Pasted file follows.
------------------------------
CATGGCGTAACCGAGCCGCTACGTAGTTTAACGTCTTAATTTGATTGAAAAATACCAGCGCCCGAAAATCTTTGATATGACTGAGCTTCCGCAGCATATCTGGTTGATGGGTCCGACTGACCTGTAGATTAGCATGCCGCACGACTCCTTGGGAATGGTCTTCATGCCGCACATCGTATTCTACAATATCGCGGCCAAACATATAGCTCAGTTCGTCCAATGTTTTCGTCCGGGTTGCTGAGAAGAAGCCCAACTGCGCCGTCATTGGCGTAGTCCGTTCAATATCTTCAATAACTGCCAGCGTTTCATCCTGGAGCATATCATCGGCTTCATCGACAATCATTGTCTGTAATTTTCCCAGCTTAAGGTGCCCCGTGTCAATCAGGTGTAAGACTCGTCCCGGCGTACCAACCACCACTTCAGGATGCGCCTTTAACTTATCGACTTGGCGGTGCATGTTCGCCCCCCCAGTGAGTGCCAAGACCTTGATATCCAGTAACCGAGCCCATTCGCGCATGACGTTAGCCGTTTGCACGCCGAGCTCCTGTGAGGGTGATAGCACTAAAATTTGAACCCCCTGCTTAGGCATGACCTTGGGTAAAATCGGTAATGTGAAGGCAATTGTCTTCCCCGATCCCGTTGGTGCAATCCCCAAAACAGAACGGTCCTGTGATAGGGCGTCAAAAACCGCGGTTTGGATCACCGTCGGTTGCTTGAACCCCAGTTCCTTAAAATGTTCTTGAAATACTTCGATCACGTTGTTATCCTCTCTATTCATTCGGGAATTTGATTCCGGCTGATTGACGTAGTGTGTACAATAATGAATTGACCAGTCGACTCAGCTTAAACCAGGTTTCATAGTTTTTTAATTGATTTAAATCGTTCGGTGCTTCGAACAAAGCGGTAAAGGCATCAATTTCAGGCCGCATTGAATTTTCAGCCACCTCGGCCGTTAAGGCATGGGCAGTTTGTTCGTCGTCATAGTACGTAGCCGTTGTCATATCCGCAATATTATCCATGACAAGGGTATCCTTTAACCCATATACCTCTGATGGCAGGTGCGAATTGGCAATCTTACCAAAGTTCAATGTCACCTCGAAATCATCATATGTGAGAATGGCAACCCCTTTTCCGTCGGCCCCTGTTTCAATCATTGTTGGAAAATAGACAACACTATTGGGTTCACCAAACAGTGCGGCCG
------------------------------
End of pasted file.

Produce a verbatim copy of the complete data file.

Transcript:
CATGGCGTAACCGAGCCGCTACGTAGTTTAACGTCTTAATTTGATTGAAAAATACCAGCGCCCGAAAATCTTTGATATGACTGAGCTTCCGCAGCATATCTGGTTGATGGGTCCGACTGACCTGTAGATTAGCATGCCGCACGACTCCTTGGGAATGGTCTTCATGCCGCACATCGTATTCTACAATATCGCGGCCAAACATATAGCTCAGTTCGTCCAATGTTTTCGTCCGGGTTGCTGAGAAGAAGCCCAACTGCGCCGTCATTGGCGTAGTCCGTTCAATATCTTCAATAACTGCCAGCGTTTCATCCTGGAGCATATCATCGGCTTCATCGACAATCATTGTCTGTAATTTTCCCAGCTTAAGGTGCCCCGTGTCAATCAGGTGTAAGACTCGTCCCGGCGTACCAACCACCACTTCAGGATGCGCCTTTAACTTATCGACTTGGCGGTGCATGTTCGCCCCCCCAGTGAGTGCCAAGACCTTGATATCCAGTAACCGAGCCCATTCGCGCATGACGTTAGCCGTTTGCACGCCGAGCTCCTGTGAGGGTGATAGCACTAAAATTTGAACCCCCTGCTTAGGCATGACCTTGGGTAAAATCGGTAATGTGAAGGCAATTGTCTTCCCCGATCCCGTTGGTGCAATCCCCAAAACAGAACGGTCCTGTGATAGGGCGTCAAAAACCGCGGTTTGGATCACCGTCGGTTGCTTGAACCCCAGTTCCTTAAAATGTTCTTGAAATACTTCGATCACGTTGTTATCCTCTCTATTCATTCGGGAATTTGATTCCGGCTGATTGACGTAGTGTGTACAATAATGAATTGACCAGTCGACTCAGCTTAAACCAGGTTTCATAGTTTTTTAATTGATTTAAATCGTTCGGTGCTTCGAACAAAGCGGTAAAGGCATCAATTTCAGGCCGCATTGAATTTTCAGCCACCTCGGCCGTTAAGGCATGGGCAGTTTGTTCGTCGTCATAGTACGTAGCCGTTGTCATATCCGCAATATTATCCATGACAAGGGTATCCTTTAACCCATATACCTCTGATGGCAGGTGCGAATTGGCAATCTTACCAAAGTTCAATGTCACCTCGAAATCATCATATGTGAGAATGGCAACCCCTTTTCCGTCGGCCCCTGTTTCAATCATTGTTGGAAAATAGACAACACTATTGGGTTCACCAAACAGTGCGGCCG